So there were still threats, things were not perfect but we’re moving in the right direction, and the rewards were evident all around us. Within a few short years we are now able to regularly spot Peregrine’s and Hobbys on our farm. They’re by no means common but we also get the odd Barn Owl and Red Kite over the farm, I’ve even seen an Osprey locally, and Merlins have been sighted, but no raptor better symbolises the ability for a population to recover than the Buzzard.

There are few creatures I see in my day to day life that are more impressive than a Buzzard, as they drift on-high or launch into flight and soar skywards. At certain times of the year they gather on warm thermals and where there had been none there were now half a dozen.

The impact these predators have can be seen on the land. Rabbits are particularly problematic for arable farmers but their impact is not normally felt on pastoral farms like ours. Yet without the Buzzards, and few predators capable of controlling them their population had swelled far in excess of natural levels. I remember well walking into one of our small 2 acre pastures and counting sixty rabbits. When the Buzzards returned the rabbit population declined and the balance was restored.

With all this progress it’s even more shocking, frustrating and infuriating when you discover, as I did a couple of years ago, evidence of the persecution of these impressive birds. 

The scene I discovered in one of our fields was a sorry sight. Two adult Buzzards lying dead, either side of the carcass of a pheasant, the evidence of what had caused the death of these birds couldn’t be any clearer. Whatever the poison it was so strong it'd killed them then and there. At the time this was reported and followed up but finding the culprit is notoriously difficult.

It's crazy that when we've come so far that this can still happen. Of course policing such things is incredibly difficult but when this is the case the only true deterrent is a harsh punishment. I understand that the punishment has to remain proportionate to the crime so we need to look at who the punishment is aimed at.

We all know why raptors are persecuted, even if the debate is sometimes clouded by those that argue otherwise. In truth, in 2011 there are so few individuals with the incentive or motive to commit these crimes that it's pretty obvious who is doing it too. If we're honest there aren't a great deal of people in the countryside who feel raptors have a negative impact on their income.

It's for these reasons, because some of our raptors are still being persecuted, and because of the photo above that I am asking anyone reading this blog to sign the petition found on the link below. 

The offence of vicarious liability could address a current shortfall in England's wildlife protection laws. Those who persecute our raptors are not acting alone, they are operating upon the instruction (directly or otherwise) of employers or others with a vested interest. The offence of vicarious liability brings the case to the doors of those in a position to prevent these crimes.

There is no good reason not to make vicarious liability law. Anything that protects our magnificent birds of prey can only be a good thing. So please take a moment. Sign the petition. And help ensure a future for our raptors.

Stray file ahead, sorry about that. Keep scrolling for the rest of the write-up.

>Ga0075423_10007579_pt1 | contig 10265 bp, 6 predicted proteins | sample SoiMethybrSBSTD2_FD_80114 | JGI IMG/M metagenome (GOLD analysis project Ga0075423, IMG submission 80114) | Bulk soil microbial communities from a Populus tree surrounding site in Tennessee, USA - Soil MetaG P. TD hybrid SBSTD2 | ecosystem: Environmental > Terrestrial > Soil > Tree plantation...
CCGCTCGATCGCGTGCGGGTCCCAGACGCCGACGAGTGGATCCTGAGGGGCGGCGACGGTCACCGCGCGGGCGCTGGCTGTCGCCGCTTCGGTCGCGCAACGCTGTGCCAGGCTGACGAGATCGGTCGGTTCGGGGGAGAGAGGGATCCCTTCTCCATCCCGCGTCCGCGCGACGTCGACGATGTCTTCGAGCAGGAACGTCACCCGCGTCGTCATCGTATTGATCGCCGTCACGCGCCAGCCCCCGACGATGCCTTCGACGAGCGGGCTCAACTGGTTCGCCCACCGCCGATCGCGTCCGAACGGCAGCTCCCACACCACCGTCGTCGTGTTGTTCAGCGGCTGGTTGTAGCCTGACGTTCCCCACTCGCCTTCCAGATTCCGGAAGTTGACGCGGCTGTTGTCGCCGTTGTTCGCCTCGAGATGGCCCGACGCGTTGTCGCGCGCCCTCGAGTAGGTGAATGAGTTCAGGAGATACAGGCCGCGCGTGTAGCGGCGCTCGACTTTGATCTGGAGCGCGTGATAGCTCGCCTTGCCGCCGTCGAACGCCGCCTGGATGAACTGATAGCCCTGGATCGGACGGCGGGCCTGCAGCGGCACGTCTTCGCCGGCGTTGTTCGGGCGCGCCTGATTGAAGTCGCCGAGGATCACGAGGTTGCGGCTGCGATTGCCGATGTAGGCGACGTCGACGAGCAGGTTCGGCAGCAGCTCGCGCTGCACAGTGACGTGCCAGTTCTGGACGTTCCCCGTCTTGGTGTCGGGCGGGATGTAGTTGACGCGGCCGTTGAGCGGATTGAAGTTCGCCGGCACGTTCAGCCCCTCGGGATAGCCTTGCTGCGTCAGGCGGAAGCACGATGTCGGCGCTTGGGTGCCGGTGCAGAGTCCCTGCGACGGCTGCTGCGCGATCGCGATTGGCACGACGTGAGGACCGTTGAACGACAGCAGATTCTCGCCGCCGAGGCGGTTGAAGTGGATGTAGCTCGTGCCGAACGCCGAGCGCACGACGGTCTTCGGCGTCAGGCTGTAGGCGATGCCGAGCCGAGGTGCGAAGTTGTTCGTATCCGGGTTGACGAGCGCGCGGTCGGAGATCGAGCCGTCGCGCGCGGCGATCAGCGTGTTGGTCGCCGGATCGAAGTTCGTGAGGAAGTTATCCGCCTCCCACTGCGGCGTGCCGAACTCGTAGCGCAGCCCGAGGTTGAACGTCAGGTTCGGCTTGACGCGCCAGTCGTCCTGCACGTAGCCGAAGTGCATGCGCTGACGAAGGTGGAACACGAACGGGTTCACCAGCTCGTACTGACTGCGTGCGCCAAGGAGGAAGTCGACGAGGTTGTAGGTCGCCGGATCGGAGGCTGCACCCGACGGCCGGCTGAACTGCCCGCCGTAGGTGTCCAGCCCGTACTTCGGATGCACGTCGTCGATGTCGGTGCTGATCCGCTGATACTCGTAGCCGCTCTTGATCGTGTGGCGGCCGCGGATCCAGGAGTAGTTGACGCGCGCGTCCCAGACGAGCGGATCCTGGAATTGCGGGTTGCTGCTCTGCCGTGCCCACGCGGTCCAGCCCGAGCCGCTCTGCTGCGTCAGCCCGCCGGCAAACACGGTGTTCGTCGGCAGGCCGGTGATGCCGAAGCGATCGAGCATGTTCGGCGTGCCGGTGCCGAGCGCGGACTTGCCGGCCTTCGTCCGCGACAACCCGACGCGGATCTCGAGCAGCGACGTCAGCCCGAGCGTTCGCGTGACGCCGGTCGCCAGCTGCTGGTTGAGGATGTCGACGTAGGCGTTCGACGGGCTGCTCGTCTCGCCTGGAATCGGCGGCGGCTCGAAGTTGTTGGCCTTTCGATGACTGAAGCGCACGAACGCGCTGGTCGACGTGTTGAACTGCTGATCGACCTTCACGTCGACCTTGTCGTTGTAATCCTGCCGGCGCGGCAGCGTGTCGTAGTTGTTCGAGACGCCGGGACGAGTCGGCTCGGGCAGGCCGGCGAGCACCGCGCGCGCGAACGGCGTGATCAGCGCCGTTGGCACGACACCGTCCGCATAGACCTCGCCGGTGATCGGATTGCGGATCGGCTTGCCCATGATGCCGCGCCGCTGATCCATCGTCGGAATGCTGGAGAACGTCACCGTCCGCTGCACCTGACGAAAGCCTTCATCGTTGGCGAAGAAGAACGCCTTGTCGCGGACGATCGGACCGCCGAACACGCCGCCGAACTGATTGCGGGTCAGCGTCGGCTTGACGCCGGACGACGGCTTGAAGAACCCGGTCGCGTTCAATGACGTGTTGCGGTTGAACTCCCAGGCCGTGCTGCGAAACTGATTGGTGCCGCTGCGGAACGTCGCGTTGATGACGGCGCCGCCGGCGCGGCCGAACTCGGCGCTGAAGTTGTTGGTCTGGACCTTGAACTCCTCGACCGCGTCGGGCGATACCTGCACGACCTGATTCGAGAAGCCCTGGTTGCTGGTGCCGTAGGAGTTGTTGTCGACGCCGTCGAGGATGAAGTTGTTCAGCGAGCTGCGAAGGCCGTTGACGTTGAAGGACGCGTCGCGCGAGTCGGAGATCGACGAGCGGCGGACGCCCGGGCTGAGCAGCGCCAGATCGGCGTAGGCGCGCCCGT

Sign the petition here

Thank you.

Thursday, December 8, 2011

Farmland birds: a global perpective

I don't know about you, but whenever I think of farmland birds it's our native species that spring to mind, species such as Goldfinches, Grey Partridges and Rooks.

We often think of our birds as 'our' birds, we assume they're somehow inherently British. It's because of this it's always a surprise when you first step off the ferry at Calais and realise that the fauna there looks pretty similar to the fauna in Dover. Similarly it's also a surprise when you first discover that many of the birds on your bird table each winter are actually continental arrivals.

It's not that any of this is a bad thing- it's important we maintain the unique blend of species we have. Thinking of them as 'our' birds also ensures we do as much as we can to help those that reside here or visit us, rather than leaving the conservation of a given species up to our neighbouring nations. Protecting the species we have also prevents any hypocrisy when we lecture other nations about conservation, particularly those with whom we share 'our birds'. 

The plight of our farmland birds...

As a nation we may have been a bit slow to notice them disappearing but in the last few years the plight of our farmland species has been highlighted and become the subject of much debate. We can all agree that the drive for productivity on our farms has brought about the severe declines we've seen in some species- but how we go about balancing the need for more and more food and ensuring the restoration and protection of the environment has been less clear.

Increasingly some farmers have felt that their role as producers has been compromised by the perceived restraints of the environmental schemes and conservation measures they must adhere to. In contrast conservation groups have aired frustration at the lack of impact and the perceived inefficiency of the same schemes and measures. Farmland species continue to decline, albeit at a slower pace, when we'd all hoped to see more results for our money.